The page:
The team’s primary two offseason acquisitions were Kinsler in a trade with Detroit and third baseman Zack Cozart through free agency. Kinsler is expected to provide high on-base percentage from the leadoff spot and be a pest on the bases. Cozart is expected to add middle-of-the-order pop.

Both happen to be stout defenders who should shore up what have been trouble spots over the last two or three years.


According to Fangraphs, Kinsler, a Gold Glove winner in 2016, ranked second among big league second basemen last season in overall defense, defensive runs saved and ultimate zone rating, which quantifies how many runs a player saved or gave up through his fielding prowess or lack thereof.

Cozart, the former Cincinnati Reds infielder, rated ninth overall among shortstops, and the Angels are confident he will make a smooth transition to third base.

They join an infield that includes Simmons, a three-time Gold Glove winner and one of baseball’s best defenders at any position, and catcher Martin Maldonado, who won a Gold Glove in his first season as a full-time starter in 2017.

First baseman Albert Pujols, a two-time Gold Glove winner with St. Louis, was relegated by injuries to designated hitter for most of the last two years, but he is expected to play the field, and provide solid defense, much more this season.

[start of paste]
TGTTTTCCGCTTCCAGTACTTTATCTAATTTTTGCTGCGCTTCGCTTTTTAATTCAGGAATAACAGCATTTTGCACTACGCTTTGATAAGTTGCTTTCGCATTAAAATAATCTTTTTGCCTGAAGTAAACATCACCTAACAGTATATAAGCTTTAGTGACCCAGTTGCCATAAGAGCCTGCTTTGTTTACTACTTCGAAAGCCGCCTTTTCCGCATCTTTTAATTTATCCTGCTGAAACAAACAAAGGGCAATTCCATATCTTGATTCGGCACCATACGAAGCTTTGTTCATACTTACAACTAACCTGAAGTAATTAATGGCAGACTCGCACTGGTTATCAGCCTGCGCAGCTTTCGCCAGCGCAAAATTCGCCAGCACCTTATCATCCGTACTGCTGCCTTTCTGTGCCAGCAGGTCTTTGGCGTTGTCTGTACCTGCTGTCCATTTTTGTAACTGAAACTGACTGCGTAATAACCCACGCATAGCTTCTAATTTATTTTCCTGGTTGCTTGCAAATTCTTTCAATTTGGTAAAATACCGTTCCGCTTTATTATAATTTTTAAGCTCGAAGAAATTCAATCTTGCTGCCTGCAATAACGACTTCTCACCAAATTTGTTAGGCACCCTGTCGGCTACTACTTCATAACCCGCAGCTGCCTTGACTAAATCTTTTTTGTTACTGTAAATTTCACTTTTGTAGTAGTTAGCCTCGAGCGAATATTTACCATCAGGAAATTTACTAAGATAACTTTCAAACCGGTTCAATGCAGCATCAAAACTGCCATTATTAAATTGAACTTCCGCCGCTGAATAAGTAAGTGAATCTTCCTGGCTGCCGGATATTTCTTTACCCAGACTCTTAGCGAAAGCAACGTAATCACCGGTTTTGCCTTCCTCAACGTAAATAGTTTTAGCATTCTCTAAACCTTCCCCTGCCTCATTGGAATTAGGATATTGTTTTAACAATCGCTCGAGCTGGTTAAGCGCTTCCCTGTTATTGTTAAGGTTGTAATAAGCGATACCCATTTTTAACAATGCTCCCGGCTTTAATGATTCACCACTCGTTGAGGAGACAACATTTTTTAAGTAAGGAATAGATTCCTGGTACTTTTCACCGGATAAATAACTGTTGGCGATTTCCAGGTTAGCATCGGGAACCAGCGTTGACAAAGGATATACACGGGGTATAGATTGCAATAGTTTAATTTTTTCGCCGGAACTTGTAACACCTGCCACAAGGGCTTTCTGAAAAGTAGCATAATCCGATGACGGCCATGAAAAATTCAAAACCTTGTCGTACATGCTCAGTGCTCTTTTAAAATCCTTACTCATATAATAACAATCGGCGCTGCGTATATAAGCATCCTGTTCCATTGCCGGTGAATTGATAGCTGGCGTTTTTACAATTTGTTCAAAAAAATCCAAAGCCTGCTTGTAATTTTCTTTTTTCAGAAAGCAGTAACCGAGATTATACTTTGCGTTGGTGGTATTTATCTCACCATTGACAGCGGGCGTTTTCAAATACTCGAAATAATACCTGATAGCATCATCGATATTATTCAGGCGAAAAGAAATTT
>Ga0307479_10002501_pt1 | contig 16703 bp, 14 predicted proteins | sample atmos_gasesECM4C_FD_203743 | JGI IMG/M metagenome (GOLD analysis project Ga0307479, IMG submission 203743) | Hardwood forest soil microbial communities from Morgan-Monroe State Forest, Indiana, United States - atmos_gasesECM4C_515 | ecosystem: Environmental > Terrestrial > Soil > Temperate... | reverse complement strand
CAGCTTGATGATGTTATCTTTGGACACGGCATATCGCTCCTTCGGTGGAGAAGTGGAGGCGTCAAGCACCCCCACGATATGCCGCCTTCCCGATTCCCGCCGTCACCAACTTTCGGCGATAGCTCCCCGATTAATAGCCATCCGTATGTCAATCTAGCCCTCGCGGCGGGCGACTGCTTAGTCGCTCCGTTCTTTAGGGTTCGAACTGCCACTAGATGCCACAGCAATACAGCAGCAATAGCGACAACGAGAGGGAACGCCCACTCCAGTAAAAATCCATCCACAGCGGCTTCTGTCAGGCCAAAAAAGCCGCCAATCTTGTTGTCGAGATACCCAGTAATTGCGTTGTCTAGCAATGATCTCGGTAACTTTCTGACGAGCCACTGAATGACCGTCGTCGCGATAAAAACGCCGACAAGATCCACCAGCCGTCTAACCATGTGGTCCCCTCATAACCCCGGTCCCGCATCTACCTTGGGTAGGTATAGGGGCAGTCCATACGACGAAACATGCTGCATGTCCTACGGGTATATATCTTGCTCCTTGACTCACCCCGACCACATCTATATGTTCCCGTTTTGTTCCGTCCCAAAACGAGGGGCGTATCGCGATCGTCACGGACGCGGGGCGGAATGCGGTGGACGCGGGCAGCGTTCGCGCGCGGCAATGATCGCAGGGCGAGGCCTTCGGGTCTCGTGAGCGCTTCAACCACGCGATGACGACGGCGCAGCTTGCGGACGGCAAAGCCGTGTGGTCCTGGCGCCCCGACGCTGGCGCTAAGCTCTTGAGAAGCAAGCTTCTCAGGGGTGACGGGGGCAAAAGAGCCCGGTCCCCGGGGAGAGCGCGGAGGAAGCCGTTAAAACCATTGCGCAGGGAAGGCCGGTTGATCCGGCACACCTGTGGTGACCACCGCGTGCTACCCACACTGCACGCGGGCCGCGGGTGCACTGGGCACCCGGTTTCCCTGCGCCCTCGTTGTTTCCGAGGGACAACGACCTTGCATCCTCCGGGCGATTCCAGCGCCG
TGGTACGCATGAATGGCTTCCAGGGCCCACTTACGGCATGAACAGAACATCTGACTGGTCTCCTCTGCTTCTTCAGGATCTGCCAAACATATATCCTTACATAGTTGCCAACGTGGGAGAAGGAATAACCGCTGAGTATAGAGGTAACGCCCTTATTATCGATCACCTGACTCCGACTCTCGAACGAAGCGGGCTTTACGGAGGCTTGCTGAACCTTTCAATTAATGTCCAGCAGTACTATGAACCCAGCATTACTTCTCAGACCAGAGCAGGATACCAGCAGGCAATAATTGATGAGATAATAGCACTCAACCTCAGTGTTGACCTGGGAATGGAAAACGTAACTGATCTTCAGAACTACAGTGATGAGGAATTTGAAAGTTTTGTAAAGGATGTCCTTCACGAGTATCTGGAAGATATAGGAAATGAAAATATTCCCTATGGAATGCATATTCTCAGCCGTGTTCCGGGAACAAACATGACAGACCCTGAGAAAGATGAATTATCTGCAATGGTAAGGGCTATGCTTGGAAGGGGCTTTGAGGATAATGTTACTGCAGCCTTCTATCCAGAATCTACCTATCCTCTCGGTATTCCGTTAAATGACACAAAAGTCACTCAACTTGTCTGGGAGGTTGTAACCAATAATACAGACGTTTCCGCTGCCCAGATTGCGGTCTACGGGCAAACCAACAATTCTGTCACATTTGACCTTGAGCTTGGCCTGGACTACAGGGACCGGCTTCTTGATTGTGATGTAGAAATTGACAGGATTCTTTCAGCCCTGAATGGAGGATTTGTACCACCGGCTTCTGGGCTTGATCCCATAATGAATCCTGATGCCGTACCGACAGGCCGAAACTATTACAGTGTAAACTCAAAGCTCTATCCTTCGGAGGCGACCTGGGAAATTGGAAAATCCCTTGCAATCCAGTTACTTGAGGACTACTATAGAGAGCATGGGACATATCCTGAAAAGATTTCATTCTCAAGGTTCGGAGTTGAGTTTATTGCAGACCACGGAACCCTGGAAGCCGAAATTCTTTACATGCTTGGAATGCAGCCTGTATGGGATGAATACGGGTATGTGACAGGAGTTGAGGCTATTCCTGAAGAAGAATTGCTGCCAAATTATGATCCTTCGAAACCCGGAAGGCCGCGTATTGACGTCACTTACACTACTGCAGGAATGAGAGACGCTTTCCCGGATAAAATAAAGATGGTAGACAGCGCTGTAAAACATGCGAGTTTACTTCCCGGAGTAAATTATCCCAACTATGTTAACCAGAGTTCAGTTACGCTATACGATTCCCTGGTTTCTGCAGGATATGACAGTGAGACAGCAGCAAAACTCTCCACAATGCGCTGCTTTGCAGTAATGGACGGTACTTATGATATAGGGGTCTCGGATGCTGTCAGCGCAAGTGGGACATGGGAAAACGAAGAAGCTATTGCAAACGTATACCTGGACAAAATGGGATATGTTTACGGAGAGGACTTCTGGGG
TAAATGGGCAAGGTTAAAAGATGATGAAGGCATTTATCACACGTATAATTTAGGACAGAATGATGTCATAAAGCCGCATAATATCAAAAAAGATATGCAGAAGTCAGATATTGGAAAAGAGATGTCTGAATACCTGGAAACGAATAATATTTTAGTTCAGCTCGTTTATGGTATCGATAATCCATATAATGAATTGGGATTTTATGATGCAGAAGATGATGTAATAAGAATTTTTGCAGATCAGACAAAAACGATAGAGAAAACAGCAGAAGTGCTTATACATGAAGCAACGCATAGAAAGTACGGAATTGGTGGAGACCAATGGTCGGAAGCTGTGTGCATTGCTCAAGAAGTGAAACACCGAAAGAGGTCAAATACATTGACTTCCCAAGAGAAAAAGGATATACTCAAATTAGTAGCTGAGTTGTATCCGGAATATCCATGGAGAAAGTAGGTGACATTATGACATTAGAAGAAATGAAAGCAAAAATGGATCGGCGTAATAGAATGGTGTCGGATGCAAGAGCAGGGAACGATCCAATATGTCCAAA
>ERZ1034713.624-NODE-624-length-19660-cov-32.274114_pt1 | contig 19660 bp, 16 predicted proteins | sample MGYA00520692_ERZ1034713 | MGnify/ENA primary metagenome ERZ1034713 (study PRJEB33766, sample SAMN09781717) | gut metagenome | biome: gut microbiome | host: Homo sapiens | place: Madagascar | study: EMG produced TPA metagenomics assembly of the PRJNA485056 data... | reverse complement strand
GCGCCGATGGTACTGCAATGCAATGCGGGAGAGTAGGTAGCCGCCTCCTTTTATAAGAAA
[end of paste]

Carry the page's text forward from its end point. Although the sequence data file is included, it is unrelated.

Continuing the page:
“I don’t see a lot of hits being given through the infield,” said Simmons, whose 32 defensive runs saved in 2017 were 21 more than the second-rated shortstop, Colorado’s Trevor Story. “We have guys with experience who can play defense really well.”

Maldonado earned rave reviews for his game calling last season, and he is one of baseball’s best pitch framers. He ranked first among catchers with 22 defensive runs saved, third in overall defense, and threw out 29 of 75 baserunners for a 38.7% caught-stealing rate, fourth-best in the game.

Maldonado showed his athleticism and arm strength Thursday when, from one knee, he threw a bullet to third base to nail Mike Tauchman attempting to steal.

“I know Pudge Rodriguez had a cannon arm,” third base coach Dino Ebel said, “but this guy, with his accuracy and the power arm he brings, it will stop running games.”